The dollar can add the world’s two richest men to its list of detractors, something that is raising eyebrows in Asia. Bill Gates, chairman of Microsoft, left no doubt of that, telling television host Charlie Rose “I’m short the dollar.” The world’s wealthiest man called the record $7.62 trillion federal debt “a bit scary” and lamented that the U.S. is in “uncharted territory” fiscally. And he is right. Just ask Warren Buffett, the world’s No. 2 moneyman, who has been buying foreign currencies since 2002, citing concerns about the U.S. deficit. The bet is paying off, too. Buffett’s Berkshire Hathaway reaped a $412 million pretax gain on the trade in the third quarter of 2004.

Gates and Buffett may not be reading from the same playbook as George Soros, though their investments bear some similarities. Financier Soros has long since given up on the world’s reserve currency, and U.S. President George W. Bush’s competence on economic matters. Yet the U.S. is managing to run afoul of an even more powerful force than wealthy individuals: the world’s fastest growing major economy. China, it seems, has had just about enough of the U.S.’s bickering about its currency policy.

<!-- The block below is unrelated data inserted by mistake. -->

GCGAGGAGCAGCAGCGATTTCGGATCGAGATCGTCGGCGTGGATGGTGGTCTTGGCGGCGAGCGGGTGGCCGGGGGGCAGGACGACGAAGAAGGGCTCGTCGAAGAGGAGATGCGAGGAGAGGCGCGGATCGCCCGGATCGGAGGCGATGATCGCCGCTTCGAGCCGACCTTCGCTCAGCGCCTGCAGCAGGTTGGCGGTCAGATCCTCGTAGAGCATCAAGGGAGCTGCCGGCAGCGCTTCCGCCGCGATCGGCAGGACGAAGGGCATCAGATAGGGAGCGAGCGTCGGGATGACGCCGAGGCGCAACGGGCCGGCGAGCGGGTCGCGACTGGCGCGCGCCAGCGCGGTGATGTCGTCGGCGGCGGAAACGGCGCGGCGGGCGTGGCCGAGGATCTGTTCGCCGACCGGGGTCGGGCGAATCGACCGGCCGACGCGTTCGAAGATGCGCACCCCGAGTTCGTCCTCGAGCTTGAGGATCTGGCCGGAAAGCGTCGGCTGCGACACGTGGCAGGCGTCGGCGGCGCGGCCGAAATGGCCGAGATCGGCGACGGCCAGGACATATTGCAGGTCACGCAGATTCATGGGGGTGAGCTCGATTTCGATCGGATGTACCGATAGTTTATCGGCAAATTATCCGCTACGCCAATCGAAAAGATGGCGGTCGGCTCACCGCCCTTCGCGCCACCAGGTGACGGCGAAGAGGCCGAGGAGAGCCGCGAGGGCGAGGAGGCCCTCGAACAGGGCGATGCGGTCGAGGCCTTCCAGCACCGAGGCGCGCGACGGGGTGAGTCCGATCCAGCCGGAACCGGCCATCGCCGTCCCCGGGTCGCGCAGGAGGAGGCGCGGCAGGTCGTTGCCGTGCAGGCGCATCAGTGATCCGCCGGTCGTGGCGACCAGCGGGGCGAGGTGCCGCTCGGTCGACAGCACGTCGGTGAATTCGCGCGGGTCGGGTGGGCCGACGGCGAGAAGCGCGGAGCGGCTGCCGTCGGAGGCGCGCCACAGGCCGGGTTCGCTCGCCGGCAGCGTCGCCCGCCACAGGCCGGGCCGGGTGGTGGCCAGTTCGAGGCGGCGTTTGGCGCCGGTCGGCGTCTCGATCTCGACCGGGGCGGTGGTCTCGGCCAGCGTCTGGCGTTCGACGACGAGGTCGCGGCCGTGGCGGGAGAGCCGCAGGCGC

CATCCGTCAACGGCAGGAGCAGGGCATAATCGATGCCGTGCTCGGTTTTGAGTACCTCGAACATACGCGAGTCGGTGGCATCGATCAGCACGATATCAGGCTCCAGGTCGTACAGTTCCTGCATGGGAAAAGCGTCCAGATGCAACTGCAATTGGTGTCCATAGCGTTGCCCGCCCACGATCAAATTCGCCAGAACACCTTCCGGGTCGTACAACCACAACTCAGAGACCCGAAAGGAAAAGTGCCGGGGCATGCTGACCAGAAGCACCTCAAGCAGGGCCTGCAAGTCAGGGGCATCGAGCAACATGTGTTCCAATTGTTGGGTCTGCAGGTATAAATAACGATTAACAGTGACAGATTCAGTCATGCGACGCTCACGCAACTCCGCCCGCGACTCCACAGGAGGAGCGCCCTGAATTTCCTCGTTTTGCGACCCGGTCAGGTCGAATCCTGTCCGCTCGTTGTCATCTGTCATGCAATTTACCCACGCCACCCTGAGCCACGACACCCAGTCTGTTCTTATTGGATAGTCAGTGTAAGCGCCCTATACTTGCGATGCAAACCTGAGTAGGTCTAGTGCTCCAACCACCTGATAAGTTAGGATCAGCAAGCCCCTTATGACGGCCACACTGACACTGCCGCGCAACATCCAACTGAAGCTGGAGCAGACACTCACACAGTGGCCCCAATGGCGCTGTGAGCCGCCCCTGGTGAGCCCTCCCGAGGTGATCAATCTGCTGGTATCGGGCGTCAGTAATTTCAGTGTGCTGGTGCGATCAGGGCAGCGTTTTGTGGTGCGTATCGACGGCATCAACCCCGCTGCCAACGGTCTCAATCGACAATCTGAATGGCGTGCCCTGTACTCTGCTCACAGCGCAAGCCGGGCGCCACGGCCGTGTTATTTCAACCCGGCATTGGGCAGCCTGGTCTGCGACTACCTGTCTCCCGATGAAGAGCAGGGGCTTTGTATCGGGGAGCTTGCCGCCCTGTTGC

“The U.S. should take the lead in putting its own house in order,” said Chinese central bank adviser Yu Yongding. It is breathtaking, really, to see the U.S. being chastised by Chinese policy makers. Perhaps it is payback for all the lecturing Treasury secretaries from Robert Rubin in the 1990s to John Snow today have done here in Asia. More likely, though, Chinese officials are getting antsy about their own U.S. dollar holdings. If Gates sunk his entire $46.6 billion fortune into U.S. debt, it would only amount to about a quarter of China’s holdings. The issue is coming to a head days before Group of Seven officials meet in London. There is little doubt the dollar’s weakness, and the euro’s resulting strength, which will be the center of attention.

Link here.

G-7 needs cathartic conversation about currencies.

Meetings of the Group of Seven finance ministers are like Christmas with a fractious family. Everyone tiptoes around trying to be tactful for fear of spoiling the turkey dinner, while current hurts and past insults threaten to bubble to the surface and spoil the party any second. A therapist would counsel that repression is unhealthy and dangerous, storing up trouble for the future. What the G-7 needs is a bout of bloodletting, Jerry Springer-style, to clear the air by bringing grievances into the open. This weekend’s meeting in London offers a great opportunity for some primal screaming.